Note that $$\int_{a+(k-1)\frac{2\pi}x}^{a+k\frac{2\pi}x}\sin(xt)\,\mathrm{d}t=0\tag{1}$$ With $n=\left\lfloor(b-a)\frac{x}{2\pi}\right\rfloor$, we have $\left|b-a-n\frac{2\pi}x\right|\le\frac{2\pi}x$ and \begin{align} \left|\int_a^bf(t)\sin(xt)\,\mathrm{d}t\right| &\le\left|\sum_{k=1}^n\int_{a+(k-1)\frac{2\pi}x}^{a+k\frac{2\pi}x}f(t)\sin(xt)\,\mathrm{d}t\right|\\ &+\left|\int_{a+n\frac{2\pi}x}^bf(t)\sin(xt)\,\mathrm{d}t\right|\\ &=\left|\sum_{k=1}^n\int_{a+(k-1)\frac{2\pi}x}^{a+k\frac{2\pi}x}\left(f(t)-f\left(a+k\tfrac{2\pi}x\right)\right)\sin(xt)\,\mathrm{d}t\right|\\ &+\left|\int_{a+n\frac{2\pi}x}^bf(t)\sin(xt)\,\mathrm{d}t\right|\\[12pt] &\le|b-a|\max_{|s-t|\le\frac{2\pi}x}|f(s)-f(t)|\\ &+\frac{2\pi}x\max_{x\in[a,b]}|f(x)|\tag{2} \end{align} Since $f$ is continuous on $[a,b]$ it is uniformly continuous, and therefore, $$\lim_{x\to\infty}\max_{|s-t|\le\frac{2\pi}x}|f(s)-f(t)|=0\tag{3}$$ Thus, $(2)$ and $(3)$ imply that $$\lim_{x\to\infty}\int_a^bf(t)\sin(xt)\,\mathrm{d}t\tag{4}$$

Proof of this result is given in any real-analysis textbook (especially in chapters dealing with Lebesgue Integral and Fourier Series). An approach from Tom Apostol's Mathematical Analysis is as follows.

If $f$ is a constant then the result is almost obvious. If $f$ is a step function (i.e. there is a partition $\mathcal{P} = \{x_{0}, x_{1}, x_{2},\ldots, x_{n}\}$ of $[a, b]$ such that $f$ is constant on each sub-interval $(x_{k - 1}, x_{k})$) then also the result is obvious by splitting the integral as sum of integrals over these sub-intervals.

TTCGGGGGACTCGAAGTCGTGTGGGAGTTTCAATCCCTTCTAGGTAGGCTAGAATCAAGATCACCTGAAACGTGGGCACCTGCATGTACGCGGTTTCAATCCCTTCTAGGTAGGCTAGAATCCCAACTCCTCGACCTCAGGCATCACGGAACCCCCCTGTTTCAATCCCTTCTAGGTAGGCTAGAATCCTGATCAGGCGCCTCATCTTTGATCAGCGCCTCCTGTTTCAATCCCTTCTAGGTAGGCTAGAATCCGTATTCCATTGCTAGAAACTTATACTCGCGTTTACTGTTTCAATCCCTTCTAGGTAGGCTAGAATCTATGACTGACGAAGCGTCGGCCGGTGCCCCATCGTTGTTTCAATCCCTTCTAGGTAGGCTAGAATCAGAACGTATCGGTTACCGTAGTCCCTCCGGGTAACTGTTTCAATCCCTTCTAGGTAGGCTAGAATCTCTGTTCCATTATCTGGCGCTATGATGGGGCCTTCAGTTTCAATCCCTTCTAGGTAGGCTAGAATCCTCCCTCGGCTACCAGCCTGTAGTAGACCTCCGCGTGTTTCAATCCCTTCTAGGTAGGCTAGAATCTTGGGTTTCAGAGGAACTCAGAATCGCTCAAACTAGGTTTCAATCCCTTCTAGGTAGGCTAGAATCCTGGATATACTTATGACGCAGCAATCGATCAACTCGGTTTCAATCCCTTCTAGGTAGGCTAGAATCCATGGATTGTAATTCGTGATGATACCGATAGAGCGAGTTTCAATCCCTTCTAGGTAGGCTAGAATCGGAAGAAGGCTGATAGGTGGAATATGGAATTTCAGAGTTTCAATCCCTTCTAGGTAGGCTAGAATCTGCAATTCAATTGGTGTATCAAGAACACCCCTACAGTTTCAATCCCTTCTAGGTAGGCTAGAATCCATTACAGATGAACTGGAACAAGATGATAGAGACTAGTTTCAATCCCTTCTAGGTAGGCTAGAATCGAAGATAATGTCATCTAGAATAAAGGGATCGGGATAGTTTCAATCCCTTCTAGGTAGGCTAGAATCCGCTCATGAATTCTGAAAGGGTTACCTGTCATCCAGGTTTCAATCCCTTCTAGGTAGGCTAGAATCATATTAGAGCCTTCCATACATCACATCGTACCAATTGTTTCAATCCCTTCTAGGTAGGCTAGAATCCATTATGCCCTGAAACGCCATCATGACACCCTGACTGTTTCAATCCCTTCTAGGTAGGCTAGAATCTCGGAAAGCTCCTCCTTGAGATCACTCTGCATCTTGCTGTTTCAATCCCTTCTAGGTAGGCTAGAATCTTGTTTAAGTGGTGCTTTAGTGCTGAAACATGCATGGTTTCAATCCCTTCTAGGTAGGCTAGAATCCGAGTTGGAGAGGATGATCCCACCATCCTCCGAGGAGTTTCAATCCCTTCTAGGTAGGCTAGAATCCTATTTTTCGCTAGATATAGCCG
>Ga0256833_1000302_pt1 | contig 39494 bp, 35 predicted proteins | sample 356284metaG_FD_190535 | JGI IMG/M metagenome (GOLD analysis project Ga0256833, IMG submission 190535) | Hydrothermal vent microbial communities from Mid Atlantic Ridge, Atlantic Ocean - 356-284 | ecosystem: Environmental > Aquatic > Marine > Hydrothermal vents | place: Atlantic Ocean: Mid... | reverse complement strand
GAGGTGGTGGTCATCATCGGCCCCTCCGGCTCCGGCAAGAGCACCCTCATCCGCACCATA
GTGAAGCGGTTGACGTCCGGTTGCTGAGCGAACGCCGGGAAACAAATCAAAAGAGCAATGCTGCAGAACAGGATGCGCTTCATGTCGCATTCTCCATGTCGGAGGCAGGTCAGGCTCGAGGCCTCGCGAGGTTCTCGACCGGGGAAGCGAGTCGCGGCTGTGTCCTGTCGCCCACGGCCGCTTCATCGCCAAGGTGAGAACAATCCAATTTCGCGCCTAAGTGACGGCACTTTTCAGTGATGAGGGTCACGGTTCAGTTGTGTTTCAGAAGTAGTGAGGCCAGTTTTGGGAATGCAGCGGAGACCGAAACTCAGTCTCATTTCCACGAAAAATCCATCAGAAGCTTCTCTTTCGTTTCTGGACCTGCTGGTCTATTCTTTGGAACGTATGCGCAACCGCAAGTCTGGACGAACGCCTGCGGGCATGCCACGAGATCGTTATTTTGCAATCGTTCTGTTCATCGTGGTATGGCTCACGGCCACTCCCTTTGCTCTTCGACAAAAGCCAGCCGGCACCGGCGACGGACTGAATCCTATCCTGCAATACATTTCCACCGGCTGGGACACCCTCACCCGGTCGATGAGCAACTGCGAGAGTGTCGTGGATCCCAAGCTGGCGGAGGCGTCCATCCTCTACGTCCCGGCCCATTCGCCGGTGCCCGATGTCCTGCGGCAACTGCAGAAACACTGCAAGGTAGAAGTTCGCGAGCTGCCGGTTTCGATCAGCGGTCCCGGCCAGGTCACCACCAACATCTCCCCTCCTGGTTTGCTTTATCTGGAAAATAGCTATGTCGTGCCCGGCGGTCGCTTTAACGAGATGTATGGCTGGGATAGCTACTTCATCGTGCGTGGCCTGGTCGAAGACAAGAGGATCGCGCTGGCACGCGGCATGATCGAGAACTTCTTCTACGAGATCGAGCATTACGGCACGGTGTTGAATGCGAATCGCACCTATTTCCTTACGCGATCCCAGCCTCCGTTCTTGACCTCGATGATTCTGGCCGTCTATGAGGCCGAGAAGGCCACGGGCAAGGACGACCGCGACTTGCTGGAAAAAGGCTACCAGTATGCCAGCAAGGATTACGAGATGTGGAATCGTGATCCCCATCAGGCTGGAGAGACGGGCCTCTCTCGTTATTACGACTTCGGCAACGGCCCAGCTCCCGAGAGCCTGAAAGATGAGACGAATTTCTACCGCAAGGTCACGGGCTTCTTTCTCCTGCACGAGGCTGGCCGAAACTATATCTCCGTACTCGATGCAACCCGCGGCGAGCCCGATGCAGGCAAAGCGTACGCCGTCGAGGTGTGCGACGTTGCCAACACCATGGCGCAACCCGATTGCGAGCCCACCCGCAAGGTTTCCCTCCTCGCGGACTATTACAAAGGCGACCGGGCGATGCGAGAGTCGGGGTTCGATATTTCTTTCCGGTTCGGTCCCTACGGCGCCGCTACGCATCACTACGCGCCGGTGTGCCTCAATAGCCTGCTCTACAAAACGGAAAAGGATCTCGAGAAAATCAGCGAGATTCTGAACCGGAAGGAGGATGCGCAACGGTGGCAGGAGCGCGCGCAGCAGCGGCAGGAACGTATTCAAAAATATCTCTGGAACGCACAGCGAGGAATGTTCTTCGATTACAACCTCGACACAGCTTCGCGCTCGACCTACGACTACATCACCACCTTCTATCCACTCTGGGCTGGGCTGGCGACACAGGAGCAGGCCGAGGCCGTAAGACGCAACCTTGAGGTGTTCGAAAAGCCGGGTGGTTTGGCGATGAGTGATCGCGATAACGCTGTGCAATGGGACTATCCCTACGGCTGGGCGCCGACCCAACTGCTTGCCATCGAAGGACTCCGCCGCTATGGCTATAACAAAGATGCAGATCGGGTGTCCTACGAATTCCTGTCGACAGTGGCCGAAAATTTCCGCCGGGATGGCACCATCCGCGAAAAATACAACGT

Next we need a powerful result from theory of Lebesgue Integrals which says that if $f$ is Lebesgue integrable on $[a, b]$ then for any $\epsilon > 0$ we have a step function $g$ on $[a, b]$ such that $$\int_{a}^{b}|f(t) - g(t)|\,dt < \epsilon$$

Next we can write $f(t) = \{f(t) - g(t)\} + g(t)$ and split integral into two sums and each can be estimated to be arbitrarily small when $x \to \infty$ and the proof is done.

In the current question we have assumed that $f$ is continuous and finding the step function is very easy (via the theory of Darboux sums). Since $f$ is continuous therefore it is Riemann integrable on $[a, b]$. Thus for any $\epsilon > 0$ we can find a partition $\mathcal{P} = \{x_{0}, x_{1}, \ldots, x_{n}\}$ of $[a, b]$ with the lower Darboux sum $$s = \sum_{k = 1}^{n}m_{k}(x_{k} - x_{k - 1})$$ where $m_{k} = \inf \,\{f(x)\mid x \in [x_{k - 1}, x_{k}]\}$ such that $$\int_{a}^{b}f(t)\,dt - s < \epsilon$$ Thus the step function $g(x)$ can be defined by $g(x) = m_{k}$ when $x \in (x_{k - 1}, x_{k})$ and then $$\int_{a}^{b}g(t)\,dt = s$$ and thus $$0 \leq \int_{a}^{b}(f(t) - g(t))\,dt < \epsilon$$ I hope these ideas explained above would help you to write a complete proof without the use of theory of Lebesgue Integral.

• Note that quite the same proof works with Riemann integral. – Gabriel Romon Jun 6 '15 at 6:50
• @LeGrandDODOM When I begin the statement "In the current question ..." below the horizontal line I just use the Riemann integrals. Perhaps it was not that obvious. – Paramanand Singh Jun 6 '15 at 7:20

This result is a direct consequence of Riemann-Lebesgue Lemma.